This continues our series of posts on the various constitutional challenges to the individual mandate, by Tony Cardona, an attorney who is doing some work with New America's health policy program. Read his post about the Commerce Clause here.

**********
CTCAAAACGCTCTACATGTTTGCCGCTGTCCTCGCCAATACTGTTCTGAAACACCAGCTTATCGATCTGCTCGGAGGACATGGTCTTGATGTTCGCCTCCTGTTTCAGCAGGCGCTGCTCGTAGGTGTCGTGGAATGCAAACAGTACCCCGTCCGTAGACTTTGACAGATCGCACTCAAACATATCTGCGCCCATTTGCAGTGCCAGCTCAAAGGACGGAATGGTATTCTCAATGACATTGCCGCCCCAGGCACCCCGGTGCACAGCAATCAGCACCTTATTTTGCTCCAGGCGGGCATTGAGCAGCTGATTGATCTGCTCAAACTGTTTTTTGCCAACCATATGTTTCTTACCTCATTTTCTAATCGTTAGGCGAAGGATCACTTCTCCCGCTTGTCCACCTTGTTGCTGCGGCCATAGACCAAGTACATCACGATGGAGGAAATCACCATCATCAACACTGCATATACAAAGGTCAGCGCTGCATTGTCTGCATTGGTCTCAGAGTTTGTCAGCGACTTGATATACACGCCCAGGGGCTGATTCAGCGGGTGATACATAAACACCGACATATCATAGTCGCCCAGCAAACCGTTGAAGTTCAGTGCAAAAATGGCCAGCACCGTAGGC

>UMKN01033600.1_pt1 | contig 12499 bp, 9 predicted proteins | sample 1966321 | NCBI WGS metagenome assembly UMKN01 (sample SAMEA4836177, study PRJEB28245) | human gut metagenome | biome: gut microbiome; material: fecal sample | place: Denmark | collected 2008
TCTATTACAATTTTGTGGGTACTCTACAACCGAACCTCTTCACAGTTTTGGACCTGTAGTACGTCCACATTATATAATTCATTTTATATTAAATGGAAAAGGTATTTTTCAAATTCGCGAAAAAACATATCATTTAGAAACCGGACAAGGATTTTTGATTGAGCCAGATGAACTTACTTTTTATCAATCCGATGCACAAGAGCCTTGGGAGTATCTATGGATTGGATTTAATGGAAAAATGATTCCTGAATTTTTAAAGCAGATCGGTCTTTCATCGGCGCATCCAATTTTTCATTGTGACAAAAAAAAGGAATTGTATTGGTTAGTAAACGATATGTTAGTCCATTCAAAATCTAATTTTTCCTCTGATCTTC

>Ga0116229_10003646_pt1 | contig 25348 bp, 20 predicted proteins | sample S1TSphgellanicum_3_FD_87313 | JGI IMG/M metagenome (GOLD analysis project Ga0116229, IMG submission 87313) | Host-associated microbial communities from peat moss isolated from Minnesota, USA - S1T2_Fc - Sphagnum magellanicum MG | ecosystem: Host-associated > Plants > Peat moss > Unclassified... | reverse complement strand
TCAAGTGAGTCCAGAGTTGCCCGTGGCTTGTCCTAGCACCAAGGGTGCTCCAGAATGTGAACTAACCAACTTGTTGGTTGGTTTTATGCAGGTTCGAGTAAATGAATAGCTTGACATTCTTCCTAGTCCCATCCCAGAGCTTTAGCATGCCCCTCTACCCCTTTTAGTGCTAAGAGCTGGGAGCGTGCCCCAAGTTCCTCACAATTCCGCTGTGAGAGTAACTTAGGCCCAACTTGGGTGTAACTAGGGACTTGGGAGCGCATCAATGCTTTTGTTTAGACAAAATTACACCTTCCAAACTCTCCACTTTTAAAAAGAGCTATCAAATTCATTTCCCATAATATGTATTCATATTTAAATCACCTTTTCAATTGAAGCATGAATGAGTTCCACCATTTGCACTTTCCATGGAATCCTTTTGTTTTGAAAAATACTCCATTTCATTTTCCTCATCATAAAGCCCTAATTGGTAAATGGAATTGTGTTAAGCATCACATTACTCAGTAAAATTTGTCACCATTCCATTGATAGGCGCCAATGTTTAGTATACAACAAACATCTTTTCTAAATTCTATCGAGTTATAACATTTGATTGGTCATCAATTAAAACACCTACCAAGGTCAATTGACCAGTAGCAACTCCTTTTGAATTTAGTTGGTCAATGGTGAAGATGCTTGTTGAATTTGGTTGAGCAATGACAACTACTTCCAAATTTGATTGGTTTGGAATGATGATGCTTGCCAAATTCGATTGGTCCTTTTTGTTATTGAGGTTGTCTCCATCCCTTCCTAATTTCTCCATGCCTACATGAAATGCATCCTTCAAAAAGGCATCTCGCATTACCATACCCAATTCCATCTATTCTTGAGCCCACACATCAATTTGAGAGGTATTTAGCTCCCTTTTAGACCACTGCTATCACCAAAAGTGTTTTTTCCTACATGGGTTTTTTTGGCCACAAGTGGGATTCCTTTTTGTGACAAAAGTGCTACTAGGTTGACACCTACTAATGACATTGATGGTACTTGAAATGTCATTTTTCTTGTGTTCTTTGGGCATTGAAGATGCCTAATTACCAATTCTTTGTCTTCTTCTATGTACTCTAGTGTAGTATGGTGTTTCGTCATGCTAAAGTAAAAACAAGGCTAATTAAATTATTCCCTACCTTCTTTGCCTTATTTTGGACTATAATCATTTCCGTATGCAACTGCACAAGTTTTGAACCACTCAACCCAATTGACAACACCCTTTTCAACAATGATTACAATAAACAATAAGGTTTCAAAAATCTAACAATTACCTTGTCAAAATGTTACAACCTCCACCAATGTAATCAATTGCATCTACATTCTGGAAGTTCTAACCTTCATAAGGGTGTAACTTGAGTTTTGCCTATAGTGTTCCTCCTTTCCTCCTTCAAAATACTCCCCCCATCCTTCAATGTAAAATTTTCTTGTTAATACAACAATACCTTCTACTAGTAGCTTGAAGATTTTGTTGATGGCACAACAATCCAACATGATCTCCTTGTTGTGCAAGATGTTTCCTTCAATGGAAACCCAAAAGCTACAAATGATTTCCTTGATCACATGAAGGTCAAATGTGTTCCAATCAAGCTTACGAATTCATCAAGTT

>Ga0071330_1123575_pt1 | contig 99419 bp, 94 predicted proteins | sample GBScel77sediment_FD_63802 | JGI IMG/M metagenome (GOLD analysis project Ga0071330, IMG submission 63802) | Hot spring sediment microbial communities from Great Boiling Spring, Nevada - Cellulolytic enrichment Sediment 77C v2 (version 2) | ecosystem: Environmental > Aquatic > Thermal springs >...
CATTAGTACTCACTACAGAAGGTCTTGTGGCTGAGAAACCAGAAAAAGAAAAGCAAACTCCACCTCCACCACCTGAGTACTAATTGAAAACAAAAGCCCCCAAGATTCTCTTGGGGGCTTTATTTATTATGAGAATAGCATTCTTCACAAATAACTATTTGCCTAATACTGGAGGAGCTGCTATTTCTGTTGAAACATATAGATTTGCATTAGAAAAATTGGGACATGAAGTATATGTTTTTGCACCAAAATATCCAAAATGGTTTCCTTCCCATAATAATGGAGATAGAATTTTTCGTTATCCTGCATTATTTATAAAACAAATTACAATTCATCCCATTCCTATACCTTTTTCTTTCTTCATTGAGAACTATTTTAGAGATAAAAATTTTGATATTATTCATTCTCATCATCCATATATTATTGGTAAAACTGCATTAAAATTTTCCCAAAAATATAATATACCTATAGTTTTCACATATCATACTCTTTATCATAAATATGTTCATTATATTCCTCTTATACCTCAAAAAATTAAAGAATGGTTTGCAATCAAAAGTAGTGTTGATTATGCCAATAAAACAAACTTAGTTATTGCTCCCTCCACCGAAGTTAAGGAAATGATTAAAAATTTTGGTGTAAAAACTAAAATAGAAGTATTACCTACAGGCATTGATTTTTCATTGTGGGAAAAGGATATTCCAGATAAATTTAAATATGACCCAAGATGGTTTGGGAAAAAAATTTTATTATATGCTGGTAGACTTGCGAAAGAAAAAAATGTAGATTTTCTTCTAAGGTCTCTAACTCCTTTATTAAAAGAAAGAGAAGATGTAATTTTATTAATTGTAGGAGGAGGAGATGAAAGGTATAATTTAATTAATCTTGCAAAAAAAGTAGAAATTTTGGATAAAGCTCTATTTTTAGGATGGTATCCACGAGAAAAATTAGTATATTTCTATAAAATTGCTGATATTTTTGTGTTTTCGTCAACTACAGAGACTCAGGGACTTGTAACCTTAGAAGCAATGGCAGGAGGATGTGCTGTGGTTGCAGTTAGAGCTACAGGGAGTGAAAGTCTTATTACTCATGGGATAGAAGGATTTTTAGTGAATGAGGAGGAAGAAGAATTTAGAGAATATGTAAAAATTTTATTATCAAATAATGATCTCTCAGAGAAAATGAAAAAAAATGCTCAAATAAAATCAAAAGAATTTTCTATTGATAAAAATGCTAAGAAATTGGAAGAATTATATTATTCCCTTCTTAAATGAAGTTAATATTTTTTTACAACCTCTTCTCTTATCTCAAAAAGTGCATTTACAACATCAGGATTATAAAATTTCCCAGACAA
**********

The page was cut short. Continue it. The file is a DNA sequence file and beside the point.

The President stares out the windows of the Oval Office into a cold January. He can do nothing but wait; it’s now up to the courts. Overwhelmed by a divided Congress and high unemployment, the President looks on as the agenda he muscled through Congress with political savvy is debated and challenged. Meanwhile, the economy washes slowly and tepidly forward, seemingly on the verge of receding back into the deep, dark water. The law suits begin to surface and the President’s agenda is attacked with concern at best and contempt at worst. Ultimately, it is brought before the Nine. These represent the final judgment not only for the law, but also, possibly, for the President. Everybody waits, not knowing whether Congress has exceeded its powers. Justice Roberts sits in his chamber and drafts his opinion, joined by six other justices. His decision rejects the new Act, declares it invasive of State sovereignty, and finds that Congress has no Constitutional authority to impose such a mandate on the populace. The law is a failure. The President sits down, wondering whether his moment has passed.